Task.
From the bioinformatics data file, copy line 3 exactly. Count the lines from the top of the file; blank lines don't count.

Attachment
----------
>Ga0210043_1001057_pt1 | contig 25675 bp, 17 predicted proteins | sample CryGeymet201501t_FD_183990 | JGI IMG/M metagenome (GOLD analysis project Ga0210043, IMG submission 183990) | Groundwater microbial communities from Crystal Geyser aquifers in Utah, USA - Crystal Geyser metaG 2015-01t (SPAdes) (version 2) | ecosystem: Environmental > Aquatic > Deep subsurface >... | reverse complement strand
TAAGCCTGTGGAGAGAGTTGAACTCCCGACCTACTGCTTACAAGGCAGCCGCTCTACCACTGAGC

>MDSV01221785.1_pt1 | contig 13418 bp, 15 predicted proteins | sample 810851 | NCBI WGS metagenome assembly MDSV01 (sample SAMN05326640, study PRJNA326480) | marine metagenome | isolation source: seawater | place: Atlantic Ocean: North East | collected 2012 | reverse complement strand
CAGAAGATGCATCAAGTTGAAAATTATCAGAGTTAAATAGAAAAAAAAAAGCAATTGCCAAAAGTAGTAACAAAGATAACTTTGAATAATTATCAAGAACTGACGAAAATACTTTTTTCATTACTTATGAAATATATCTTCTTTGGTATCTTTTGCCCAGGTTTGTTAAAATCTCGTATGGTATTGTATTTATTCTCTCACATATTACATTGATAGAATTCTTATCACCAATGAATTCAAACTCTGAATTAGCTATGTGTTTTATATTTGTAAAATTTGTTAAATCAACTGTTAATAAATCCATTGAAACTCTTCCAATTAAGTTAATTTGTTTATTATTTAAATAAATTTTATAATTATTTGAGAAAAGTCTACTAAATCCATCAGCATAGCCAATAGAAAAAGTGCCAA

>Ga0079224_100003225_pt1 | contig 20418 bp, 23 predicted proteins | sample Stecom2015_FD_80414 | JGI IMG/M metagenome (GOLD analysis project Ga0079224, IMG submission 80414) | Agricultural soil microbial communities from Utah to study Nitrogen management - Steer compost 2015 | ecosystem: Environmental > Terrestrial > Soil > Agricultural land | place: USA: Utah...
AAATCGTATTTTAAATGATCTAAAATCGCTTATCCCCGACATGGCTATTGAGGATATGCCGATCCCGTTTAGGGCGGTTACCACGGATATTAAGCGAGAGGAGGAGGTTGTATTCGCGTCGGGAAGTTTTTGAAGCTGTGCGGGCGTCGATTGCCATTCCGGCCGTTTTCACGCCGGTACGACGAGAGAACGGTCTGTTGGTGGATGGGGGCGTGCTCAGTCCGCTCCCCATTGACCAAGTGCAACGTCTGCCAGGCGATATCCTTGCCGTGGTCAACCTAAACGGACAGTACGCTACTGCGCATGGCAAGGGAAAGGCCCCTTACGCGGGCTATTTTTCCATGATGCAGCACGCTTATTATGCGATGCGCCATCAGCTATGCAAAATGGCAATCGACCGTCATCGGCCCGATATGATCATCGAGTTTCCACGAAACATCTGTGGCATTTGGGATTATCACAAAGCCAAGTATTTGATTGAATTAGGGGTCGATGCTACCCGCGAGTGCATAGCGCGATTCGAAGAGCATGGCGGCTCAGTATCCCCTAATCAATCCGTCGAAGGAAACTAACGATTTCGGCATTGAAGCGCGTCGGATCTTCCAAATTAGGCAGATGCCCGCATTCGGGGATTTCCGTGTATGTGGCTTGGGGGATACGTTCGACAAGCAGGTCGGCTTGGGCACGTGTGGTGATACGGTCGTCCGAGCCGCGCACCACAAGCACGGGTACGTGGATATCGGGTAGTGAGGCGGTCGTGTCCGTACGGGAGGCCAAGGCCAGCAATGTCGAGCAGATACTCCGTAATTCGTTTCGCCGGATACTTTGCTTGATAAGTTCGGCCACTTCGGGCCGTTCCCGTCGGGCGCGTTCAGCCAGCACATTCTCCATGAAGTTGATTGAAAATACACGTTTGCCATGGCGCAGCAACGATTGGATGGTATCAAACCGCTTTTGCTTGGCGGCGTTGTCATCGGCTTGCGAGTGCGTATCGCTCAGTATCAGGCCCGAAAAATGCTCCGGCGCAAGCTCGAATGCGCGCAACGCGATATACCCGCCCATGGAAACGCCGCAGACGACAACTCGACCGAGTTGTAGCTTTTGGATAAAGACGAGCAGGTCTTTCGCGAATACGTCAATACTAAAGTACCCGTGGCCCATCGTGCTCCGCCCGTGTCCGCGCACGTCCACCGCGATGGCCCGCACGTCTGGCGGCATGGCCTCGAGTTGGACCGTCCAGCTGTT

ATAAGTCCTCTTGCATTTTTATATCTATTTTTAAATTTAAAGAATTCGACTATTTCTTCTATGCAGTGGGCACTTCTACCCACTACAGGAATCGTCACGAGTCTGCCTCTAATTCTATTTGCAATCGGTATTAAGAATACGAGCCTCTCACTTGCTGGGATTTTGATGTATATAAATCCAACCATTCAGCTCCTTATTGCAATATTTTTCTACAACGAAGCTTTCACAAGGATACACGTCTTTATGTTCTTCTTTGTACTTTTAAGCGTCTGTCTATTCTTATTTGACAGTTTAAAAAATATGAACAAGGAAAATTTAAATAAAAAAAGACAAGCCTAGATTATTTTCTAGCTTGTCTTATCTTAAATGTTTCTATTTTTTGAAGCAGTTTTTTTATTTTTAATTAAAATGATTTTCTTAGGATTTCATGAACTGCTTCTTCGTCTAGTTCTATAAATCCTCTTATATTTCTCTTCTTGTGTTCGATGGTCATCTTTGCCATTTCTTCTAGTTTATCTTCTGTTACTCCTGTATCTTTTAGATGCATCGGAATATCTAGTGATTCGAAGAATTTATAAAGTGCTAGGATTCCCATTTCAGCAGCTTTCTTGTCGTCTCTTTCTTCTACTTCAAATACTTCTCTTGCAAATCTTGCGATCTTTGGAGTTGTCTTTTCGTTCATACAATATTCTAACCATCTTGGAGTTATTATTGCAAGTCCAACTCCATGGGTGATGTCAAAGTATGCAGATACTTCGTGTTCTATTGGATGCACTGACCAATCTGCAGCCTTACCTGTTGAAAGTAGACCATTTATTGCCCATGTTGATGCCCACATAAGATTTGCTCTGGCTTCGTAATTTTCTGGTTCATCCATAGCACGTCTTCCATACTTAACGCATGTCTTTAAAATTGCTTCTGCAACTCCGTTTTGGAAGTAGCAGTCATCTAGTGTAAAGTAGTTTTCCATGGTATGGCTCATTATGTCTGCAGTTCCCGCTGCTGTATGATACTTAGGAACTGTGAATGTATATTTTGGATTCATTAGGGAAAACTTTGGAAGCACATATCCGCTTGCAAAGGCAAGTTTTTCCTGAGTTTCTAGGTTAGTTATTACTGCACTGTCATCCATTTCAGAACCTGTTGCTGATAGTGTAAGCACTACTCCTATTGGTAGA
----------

>MDSV01221785.1_pt1 | contig 13418 bp, 15 predicted proteins | sample 810851 | NCBI WGS metagenome assembly MDSV01 (sample SAMN05326640, study PRJNA326480) | marine metagenome | isolation source: seawater | place: Atlantic Ocean: North East | collected 2012 | reverse complement strand